Don’t write when it moves you—that’s a loser. Try to make it habitual, even if you just start with 15 minutes a day, two pages a day. Make it such a part of your routine that not doing it feels strange. You have to be willing to write badly. You can’t say, “I’m going to write habitually, and it’s going to be good.” It’s unpleasant to write badly, but it’s much more important show up on a regular basis so that you’re there when the good stuff comes.
What nobody tells people who are beginners — and I really wish someone had told this to me … is that all of us who do creative work, we get into it because we have good taste. But there is this gap. For the first couple years you make stuff, and it’s just not that good. It’s trying to be good, it has potential, but it’s not. But your taste, the thing that got you into the game, is still killer. And your taste is why your work disappoints you. A lot of people never get past this phase. They quit. Most people I know who do interesting, creative work went through years of this. We know our work doesn’t have this special thing that we want it to have. We all go through this. And if you are just starting out or you are still in this phase, you gotta know it’s normal and the most important thing you can do is do a lot of work. Put yourself on a deadline so that every week you will finish one story. It is only by going through a volume of work that you will close that gap, and your work will be as good as your ambitions. And I took longer to figure out how to do this than anyone I’ve ever met. It’s gonna take awhile. It’s normal to take awhile. You’ve just gotta fight your way through.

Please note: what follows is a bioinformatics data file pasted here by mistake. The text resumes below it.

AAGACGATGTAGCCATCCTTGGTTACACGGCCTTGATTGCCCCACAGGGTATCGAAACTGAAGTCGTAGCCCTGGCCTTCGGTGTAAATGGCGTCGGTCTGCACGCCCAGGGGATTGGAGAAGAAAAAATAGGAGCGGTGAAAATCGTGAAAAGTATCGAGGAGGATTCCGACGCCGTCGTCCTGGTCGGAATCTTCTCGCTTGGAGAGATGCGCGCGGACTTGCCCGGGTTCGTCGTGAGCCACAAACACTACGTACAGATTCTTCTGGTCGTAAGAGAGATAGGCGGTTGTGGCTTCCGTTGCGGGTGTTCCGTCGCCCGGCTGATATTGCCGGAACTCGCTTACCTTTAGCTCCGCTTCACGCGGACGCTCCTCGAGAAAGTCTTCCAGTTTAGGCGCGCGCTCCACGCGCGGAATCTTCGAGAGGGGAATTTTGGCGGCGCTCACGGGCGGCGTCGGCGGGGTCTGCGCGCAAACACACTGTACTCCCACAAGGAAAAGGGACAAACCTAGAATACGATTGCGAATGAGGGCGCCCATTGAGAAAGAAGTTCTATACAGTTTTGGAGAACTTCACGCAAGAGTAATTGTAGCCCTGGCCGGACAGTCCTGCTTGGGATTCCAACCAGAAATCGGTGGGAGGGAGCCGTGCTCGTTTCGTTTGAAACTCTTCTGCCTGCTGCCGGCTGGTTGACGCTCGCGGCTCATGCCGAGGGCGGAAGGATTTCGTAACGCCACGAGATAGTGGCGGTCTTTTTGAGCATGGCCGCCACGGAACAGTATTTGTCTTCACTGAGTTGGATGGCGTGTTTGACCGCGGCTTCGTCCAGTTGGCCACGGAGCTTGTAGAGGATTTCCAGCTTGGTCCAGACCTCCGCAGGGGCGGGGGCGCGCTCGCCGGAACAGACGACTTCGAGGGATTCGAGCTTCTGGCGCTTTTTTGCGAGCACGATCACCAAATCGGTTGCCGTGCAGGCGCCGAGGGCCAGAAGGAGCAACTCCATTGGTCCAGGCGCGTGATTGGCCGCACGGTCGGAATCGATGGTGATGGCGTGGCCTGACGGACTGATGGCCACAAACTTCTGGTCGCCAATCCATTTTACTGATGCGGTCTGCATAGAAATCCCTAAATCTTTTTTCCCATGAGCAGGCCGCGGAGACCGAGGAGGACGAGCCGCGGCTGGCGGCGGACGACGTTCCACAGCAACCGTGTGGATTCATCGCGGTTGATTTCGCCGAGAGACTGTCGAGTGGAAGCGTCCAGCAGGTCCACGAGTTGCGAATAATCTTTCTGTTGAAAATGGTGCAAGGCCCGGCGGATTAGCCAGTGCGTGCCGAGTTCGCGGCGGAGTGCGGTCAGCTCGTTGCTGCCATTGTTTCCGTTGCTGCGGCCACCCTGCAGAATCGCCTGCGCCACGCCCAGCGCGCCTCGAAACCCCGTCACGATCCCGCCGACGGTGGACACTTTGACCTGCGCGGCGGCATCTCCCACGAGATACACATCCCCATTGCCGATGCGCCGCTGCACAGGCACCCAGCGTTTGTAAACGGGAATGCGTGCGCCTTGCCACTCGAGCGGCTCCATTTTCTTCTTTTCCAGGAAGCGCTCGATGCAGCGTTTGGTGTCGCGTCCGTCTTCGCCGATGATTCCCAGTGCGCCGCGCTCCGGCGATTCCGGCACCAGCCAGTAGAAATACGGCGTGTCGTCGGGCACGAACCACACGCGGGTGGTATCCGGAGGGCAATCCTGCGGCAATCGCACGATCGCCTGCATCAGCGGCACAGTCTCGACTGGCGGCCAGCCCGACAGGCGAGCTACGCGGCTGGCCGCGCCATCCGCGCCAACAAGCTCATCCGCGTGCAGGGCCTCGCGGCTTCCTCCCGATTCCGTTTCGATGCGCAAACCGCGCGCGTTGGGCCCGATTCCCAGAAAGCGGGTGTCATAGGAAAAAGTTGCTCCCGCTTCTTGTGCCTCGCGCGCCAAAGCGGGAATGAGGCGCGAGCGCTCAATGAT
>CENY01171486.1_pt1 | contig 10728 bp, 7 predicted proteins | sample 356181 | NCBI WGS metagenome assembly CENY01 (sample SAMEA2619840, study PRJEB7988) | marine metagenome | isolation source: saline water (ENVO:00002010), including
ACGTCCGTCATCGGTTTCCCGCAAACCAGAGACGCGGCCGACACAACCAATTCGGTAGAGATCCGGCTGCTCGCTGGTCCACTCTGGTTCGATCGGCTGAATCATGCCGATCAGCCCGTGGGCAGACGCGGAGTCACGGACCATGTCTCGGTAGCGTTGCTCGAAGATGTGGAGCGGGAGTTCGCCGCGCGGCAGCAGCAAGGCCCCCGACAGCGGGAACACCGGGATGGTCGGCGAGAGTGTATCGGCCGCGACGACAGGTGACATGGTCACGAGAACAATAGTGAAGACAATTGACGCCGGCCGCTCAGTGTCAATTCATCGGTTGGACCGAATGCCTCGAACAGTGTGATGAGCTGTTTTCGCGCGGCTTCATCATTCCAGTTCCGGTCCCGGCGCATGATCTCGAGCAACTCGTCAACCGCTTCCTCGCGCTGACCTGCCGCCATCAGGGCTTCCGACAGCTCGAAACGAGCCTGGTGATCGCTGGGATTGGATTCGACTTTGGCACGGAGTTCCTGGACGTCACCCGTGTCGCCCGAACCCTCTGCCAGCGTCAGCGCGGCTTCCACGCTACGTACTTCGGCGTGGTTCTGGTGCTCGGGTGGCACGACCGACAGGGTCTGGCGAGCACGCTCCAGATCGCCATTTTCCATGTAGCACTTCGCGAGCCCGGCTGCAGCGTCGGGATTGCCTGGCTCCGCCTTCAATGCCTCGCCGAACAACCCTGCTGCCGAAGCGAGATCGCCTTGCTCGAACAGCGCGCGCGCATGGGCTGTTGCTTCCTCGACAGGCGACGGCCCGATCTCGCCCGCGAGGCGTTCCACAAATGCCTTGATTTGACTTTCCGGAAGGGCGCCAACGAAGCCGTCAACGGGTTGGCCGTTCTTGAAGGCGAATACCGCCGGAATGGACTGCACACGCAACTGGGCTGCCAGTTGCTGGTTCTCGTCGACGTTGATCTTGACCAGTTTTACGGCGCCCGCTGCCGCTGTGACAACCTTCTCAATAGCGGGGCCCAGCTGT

Things get bad for all of us, almost continually, and what we do under the constant stress reveals who/what we are.